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Peter Easton

During the reign of Elizabeth I, England was known for the skill and bravery of her privateers who traveled the world looking for bounty. They acted under a "Letter of Marquee" from the queen, but they commanded their own fleets. Men such as Drake, Raleigh, and Hawkins are famous for their contribution to world history. Through their skills they helped to defeat Spain and to make Great Britain the most powerful nation on the sea.

One of these privateers was Captain Peter Easton, who was commissioned by the Queen of England in 1602 to take three British Warships to Newfoundland to enforce a British peace among the lawless fishermen of many nations, who were living along the hundreds of miles of coastline. It was during this journey that he met and rescued Princess Sheila.

When James I came to the throne in 1603 and the Spanish Armada was defeated in 1604, the war with Spain ended suddenly. James I decreased the size and power of the English navy, so Easton and the members of his crew were stranded in Newfoundland without pay and they began to talk about organizing pirate crews. Most of the English officers and men took an oath of blood brotherhood along with Captain Easton. They took over the vessels which they had formerly sailed as British warships and they set out for the Spanish Main to plunder shipping and communities along the coast.

By 1610 the British referred to Easton as a "Notorious Pirate". He had become the most powerful pirate in the Western Hemisphere. He was very wealthy and had thousands of men in his crew. He had a fleet of forty ships which were stationed near Bristol at the mouth of the river Avon. From this site he was able to hold up all the traffic in the English Channel. His plundering drove the Bristol merchants to seek the help of the Lord Admiral, Earl of Nottingham to get rid of him. Easton returned to Newfoundland in 1610. And in 1612 with his fleet he plundered along the rugged coasts, he swept everything before him like a barbarian, capturing ships, cannons, and $100,000 worth of bounty. He even enlisted 500 more men for his crews, most of whom joined gladly, but some of whom were tortured into submission.

With his captured cannons, Peter Easton fortified Harbour Grace Bay, and a little island off the harbor still bears his name. He built a fort just east of Caplin Cove. He made his headquarters across the bay from Harbour Grace on Kelly's Island. While he was living on Kelly's Island he captured the king's representative in the colony, Sir Richard Whitbourne. Sir Richard had been sent to Newfoundland to attempt to bring order, and had set up the first English court of law in the New World. According to Sir Richard's book (which was not published until 1620), he was kept on the ship for 11 weeks. During that time Easton lavished him with excellent treatment, in order to persuade him to join as his first lieutenant. He wanted Whitbourne to rule Newfoundland with him, using the colony as a base to conquer the New World. Although Whitbourne refused to participate in Easton's scheme, he did agree to go to England and support a petition for pardon, which would enable him to return to England and spend his days living in royal splendor on his loot.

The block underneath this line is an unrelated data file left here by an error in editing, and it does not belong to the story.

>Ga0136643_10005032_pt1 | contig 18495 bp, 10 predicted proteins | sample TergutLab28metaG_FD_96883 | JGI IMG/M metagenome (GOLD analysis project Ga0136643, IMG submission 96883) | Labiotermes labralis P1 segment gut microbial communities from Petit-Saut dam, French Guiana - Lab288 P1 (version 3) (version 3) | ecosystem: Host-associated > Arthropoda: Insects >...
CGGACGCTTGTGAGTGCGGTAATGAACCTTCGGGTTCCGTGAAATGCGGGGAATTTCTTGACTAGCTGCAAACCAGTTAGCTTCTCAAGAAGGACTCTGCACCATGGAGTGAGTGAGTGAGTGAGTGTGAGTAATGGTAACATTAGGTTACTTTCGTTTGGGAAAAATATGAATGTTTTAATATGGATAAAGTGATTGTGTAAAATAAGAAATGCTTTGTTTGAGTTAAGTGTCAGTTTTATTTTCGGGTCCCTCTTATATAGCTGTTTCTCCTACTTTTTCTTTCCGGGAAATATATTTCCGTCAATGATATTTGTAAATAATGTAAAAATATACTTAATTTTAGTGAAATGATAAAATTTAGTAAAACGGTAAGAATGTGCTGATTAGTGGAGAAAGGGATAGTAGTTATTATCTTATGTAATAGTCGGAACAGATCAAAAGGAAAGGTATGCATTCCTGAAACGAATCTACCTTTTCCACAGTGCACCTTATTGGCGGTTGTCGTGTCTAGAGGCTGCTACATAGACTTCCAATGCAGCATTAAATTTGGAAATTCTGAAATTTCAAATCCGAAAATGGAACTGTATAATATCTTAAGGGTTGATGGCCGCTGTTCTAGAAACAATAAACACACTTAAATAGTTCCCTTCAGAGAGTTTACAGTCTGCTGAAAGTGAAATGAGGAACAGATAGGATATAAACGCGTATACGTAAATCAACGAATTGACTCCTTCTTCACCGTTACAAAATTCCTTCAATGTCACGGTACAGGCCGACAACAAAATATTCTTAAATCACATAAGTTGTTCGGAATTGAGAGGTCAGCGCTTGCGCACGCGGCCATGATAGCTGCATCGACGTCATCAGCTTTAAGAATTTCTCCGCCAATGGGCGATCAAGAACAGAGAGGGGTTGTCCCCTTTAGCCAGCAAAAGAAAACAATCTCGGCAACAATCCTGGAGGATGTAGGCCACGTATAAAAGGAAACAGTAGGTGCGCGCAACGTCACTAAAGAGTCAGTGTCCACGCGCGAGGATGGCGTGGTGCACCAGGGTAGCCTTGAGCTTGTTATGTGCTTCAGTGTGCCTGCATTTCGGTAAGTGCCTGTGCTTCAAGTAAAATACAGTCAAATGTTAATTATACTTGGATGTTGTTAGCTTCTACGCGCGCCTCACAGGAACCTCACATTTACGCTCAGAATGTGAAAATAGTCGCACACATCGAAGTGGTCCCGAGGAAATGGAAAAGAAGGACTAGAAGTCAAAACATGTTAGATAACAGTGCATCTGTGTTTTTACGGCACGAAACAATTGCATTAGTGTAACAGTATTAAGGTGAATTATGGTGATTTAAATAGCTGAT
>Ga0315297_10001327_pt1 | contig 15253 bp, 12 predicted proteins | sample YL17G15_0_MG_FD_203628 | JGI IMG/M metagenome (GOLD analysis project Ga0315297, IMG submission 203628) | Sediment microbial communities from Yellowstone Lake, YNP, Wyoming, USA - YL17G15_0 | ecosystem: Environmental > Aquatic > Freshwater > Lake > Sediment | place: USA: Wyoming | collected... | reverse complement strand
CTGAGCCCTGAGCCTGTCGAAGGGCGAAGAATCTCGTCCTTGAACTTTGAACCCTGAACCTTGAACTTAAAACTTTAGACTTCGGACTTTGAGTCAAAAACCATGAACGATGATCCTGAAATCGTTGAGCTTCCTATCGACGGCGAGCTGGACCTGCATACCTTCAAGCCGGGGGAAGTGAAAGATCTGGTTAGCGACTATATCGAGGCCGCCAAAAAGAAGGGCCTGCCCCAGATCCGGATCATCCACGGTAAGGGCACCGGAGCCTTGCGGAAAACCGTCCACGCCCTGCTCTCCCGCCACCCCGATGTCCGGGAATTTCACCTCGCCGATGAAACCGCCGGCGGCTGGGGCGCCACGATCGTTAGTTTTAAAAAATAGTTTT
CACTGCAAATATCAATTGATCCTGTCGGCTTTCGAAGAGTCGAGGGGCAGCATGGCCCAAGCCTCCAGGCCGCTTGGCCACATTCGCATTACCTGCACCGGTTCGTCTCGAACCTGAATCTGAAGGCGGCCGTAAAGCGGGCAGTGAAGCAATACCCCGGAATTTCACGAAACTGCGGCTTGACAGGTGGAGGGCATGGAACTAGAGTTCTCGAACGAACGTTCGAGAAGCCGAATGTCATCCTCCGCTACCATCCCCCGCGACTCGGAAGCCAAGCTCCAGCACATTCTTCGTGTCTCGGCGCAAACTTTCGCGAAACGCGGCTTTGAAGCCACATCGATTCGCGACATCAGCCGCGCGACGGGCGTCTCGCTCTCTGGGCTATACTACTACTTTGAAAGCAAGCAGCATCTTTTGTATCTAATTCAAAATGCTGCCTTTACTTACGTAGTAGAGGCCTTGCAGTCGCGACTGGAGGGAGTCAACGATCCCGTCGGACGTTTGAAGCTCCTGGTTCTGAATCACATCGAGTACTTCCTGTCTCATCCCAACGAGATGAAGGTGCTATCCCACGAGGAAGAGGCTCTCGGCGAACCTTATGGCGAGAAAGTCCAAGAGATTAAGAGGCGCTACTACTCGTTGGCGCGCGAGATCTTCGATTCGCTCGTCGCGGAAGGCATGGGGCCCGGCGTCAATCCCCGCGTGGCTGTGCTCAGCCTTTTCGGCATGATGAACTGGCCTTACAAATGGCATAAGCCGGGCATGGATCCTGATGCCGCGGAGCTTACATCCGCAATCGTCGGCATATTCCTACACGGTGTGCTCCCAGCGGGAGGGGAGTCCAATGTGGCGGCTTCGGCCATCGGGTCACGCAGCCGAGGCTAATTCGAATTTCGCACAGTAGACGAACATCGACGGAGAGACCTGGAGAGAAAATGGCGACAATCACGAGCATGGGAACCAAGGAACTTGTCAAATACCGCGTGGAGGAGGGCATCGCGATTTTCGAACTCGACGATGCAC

Easton realized that Harbour Grace could be easily attacked by sea should the King decide to send a fleet against him, so moved his base to Ferryland and fortified the harbor. He now had his armada of 40 ships, a fortress which was virtually unassailable, including Isle au Bois, off Ferryland, which later defied the French navy. From this fortress he sent an ultimatum to England. If he were pardoned, he would go home and settle quietly for the rest of his life. If not, he would continue to rule the high seas according to his own fancy. The Government of England capitulated and sent the pardon, but Easton never received it. He lived for two years in Ferryland, waiting for it to arrive, and built a splendid palace on Fox Hill, the site of which may still be seen. He conducted raids against merchant ships out of Ferryland, and from nearby Aquaforte, where he always kept part of his fleet. He grew impatient at the delay in the arrival of the pardon, and sailed for the Azores to intercept the Spanish fleet that were making for home.

He was next sited on the Barbary Coast in 1614 with fourteen ships heavily laden with plunder. He made an alliance with the King of Algiers. Together, they fought a very profitable war against Spain. Then Easton disbanded his armada, divided his vast treasure, and bought a palace in the pirate kingdom of Savoy - at Ville Franche, near the present Principality of Monaco. There he lived to a ripe old age in great splendor and extravagance on a bounty that was reported to be worth two million pounds in gold, perhaps the most successful pirate who ever lived. Captain John Smith, of Pocahontas fame in Virginia, published in 1629, that Easton was so wealthy that he had the title, Marquis of Savoy.

Peter Easton was just one of many pirates that operated out of Newfoundland, as a result many legacies of piracy remain on the Island. There are many stories of pirate treasure in addition to one about Kellyís Island. A fortune in gold was discovered on a ship wreck off Baccalieu Island (and which as now been declared a bird sanctuary of international importance). Pirates have also given names to communities. Turkís Gut was a favorite shelter for pirate ships, and got its name because the settlers called the pirates "Turks". The town of Heartís Desire was named after a pirate ship which ravaged both sides of the Atlantic for years until 1620. The ship was captured by a Newfoundland skipper and brought back to Newfoundland as a prize. Lastly, pirates have also left their descendants in the province. Easton is still a common family names on the south side of Conception Bay.